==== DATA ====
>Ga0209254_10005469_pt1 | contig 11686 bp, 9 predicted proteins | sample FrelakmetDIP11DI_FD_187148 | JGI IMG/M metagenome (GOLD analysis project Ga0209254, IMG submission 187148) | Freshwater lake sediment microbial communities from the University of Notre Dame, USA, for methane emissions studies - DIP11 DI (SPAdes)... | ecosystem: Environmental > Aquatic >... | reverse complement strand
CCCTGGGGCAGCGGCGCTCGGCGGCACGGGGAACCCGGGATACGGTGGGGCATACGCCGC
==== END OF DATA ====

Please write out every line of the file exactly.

>Ga0209254_10005469_pt1 | contig 11686 bp, 9 predicted proteins | sample FrelakmetDIP11DI_FD_187148 | JGI IMG/M metagenome (GOLD analysis project Ga0209254, IMG submission 187148) | Freshwater lake sediment microbial communities from the University of Notre Dame, USA, for methane emissions studies - DIP11 DI (SPAdes)... | ecosystem: Environmental > Aquatic >... | reverse complement strand
CCCTGGGGCAGCGGCGCTCGGCGGCACGGGGAACCCGGGATACGGTGGGGCATACGCCGC